The anatomy of a news story: When terrorists strike

Fact-checking, teamwork and a healthy dose of scepticism when it comes to social media are key to covering a breaking news story in an effective and compassionate way.

Those were the takeaways of our ‘The anatomy of a news story: When terrorists strike’ breaking news journalism panel discussion at this year’s JournoFest, writes Nicholas Tyrrell.

Recent terror attacks in London and Manchester have put into focus the ethical and operational dilemmas facing journalists covering breaking news in the digital age.

While the panel were unanimous on the indispensable role Twitter, Facebook and other sites can play in providing a constant flow of updated information, they reinforced the need to approach social media with caution.

ITV Evening News editor Richard Frediani said: “Twitter can be a hindrance.

“The challenge for journalists is to go back to basics, to check your facts.

“I would rather be a few moments late with some information than put out information that I don’t know is right.”

But social media doesn’t just pose challenges in checking facts.

Journalists also have to deal with their photos and reports from the scene facing distortion once published on social platforms.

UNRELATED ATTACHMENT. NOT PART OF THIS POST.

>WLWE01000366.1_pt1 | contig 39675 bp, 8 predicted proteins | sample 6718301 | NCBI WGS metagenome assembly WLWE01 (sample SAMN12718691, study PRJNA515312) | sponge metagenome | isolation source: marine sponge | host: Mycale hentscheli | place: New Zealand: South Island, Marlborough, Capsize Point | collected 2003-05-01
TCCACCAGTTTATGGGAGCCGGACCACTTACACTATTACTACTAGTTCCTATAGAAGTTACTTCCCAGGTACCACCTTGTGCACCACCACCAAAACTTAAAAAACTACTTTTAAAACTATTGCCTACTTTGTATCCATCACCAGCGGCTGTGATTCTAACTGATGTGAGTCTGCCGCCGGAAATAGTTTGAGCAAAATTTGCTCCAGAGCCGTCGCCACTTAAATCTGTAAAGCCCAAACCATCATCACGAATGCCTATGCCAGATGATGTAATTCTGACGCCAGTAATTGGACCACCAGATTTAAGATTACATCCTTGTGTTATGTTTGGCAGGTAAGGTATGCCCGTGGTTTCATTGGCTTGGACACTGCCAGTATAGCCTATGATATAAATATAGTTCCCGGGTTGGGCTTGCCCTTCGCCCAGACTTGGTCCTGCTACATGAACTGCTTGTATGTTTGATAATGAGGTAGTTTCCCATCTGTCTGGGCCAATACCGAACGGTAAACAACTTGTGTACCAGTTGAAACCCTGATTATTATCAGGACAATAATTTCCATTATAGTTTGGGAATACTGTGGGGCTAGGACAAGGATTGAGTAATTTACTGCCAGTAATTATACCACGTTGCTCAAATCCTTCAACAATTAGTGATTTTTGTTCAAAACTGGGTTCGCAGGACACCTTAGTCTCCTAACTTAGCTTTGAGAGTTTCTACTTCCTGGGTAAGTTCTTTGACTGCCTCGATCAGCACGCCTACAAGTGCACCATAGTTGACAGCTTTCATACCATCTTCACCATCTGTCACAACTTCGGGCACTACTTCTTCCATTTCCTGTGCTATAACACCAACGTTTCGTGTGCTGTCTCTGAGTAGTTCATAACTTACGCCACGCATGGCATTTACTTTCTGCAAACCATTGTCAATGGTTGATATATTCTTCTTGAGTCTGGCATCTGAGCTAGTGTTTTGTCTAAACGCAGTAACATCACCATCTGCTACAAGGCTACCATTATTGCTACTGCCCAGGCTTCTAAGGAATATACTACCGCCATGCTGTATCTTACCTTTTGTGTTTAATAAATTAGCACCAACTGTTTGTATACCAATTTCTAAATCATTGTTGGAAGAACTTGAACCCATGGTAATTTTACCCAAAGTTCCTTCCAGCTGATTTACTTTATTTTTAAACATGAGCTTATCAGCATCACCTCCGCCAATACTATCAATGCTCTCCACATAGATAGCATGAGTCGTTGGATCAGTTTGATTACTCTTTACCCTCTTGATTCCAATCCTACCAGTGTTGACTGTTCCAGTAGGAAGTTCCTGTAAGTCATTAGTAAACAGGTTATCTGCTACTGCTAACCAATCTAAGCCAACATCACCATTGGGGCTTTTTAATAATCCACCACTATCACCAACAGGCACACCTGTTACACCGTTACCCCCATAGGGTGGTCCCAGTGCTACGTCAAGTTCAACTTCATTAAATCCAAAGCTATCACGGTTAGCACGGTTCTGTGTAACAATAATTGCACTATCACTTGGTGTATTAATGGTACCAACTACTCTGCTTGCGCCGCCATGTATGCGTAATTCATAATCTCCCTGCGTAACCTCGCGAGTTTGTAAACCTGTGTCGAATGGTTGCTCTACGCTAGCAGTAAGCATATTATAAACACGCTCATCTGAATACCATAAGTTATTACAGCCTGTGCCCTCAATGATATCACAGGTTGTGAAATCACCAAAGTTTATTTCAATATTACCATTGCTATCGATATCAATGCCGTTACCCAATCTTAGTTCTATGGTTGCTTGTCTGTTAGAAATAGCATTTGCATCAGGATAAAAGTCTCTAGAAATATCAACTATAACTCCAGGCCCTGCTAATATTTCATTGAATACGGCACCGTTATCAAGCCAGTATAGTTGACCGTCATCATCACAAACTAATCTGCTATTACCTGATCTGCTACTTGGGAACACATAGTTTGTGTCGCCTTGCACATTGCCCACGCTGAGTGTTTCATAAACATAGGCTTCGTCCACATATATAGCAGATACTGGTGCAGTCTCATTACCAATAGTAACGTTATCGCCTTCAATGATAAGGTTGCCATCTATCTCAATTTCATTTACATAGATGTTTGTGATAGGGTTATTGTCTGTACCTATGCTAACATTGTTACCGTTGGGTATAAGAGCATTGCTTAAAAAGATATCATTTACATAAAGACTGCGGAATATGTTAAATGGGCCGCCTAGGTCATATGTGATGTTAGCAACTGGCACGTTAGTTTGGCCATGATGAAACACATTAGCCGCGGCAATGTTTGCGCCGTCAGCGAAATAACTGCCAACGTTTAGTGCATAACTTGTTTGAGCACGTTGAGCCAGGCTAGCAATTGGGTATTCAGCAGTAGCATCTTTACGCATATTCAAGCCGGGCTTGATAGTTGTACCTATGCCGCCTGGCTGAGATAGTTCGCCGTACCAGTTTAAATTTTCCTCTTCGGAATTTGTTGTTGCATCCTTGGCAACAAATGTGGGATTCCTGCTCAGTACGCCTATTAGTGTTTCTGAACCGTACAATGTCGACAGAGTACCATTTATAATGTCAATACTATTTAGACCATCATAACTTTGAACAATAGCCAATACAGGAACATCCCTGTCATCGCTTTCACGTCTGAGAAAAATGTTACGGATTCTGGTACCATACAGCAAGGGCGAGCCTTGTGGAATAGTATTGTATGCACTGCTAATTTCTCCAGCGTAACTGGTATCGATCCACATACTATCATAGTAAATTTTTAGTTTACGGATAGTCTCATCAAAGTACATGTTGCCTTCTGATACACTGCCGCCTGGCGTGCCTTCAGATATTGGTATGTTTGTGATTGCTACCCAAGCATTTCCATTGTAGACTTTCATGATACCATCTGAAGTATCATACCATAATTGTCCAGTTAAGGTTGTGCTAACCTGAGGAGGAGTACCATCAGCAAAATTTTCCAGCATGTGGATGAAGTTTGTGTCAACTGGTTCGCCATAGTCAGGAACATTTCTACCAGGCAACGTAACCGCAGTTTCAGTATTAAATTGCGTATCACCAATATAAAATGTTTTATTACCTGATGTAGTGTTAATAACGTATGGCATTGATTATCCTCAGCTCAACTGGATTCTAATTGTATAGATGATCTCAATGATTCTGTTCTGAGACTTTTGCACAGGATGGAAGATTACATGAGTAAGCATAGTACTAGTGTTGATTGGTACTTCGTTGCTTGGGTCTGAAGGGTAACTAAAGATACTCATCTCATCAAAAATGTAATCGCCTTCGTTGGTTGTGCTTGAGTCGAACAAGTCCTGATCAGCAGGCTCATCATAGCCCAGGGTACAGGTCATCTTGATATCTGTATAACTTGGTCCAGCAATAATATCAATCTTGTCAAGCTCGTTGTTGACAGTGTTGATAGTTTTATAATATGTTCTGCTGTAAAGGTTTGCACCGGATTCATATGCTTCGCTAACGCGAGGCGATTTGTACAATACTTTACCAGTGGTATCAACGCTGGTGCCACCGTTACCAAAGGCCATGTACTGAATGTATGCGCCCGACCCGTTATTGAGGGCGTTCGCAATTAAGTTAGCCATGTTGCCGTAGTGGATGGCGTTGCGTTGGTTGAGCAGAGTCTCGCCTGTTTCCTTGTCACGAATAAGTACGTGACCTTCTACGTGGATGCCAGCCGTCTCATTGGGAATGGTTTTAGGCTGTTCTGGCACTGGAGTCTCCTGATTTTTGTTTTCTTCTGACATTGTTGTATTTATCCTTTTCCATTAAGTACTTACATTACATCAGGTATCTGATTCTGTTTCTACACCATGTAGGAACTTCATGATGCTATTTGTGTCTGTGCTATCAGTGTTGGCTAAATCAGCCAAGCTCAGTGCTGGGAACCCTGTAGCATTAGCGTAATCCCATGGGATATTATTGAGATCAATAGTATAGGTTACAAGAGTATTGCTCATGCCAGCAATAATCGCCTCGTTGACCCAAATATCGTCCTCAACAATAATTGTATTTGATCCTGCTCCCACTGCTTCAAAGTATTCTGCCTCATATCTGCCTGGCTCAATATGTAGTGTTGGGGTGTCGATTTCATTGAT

Jamie Lorriman, whose picture of a woman reacting to the Westminster attack went viral after some users accused her of ignoring a victim, was firm in saying that photographers on the scene can’t focus on how an image might be manipulated once it’s been published.

“In terms of working on the ground, our job has not changed at all, it’s still very much about doing the job and providing the material,” he said.

“Photographers are a little bit immune to editorial decisions in the office in that our role is to get all the shots back to the desk as quickly as possible.”

The Guardian homepage editor Claire Daly also emphasised keeping a focus on known facts as opposed to the fear and distress which arise after events like Westminster.

“If you jump on the fear then you’re doing the terrorist’s job for them,” she said.

Cooperation with emergency and intelligence services is a key part of covering breaking news successfully, and the panel noted the evolving relationship that the press has with the police and others.

“I think with [the Westminster attack] it was interesting that people held back on publishing the name of the police officer who was killed until the police actually confirmed it,” Claire said.

“I think if you look back at previous incidents, there are some outlets that wouldn’t have waited for that confirmation.”

The panel emphasised the importance of having a newsroom where disagreement over editorial decisions is part and parcel of the editorial process.

Claire said: “The problem is when the people are all the same.

“In a news organisation if everyone agrees then there’s a problem.”

Ultimately though, the panel agreed decisions had to be made by editors on the basis of the information available and with the elimination of as much bias as possible.

For Richard, the aim in reporting situations like this is clear. He said: “You will take a perspective – but you won’t take a position.”

To find out more about JournoFest, click here.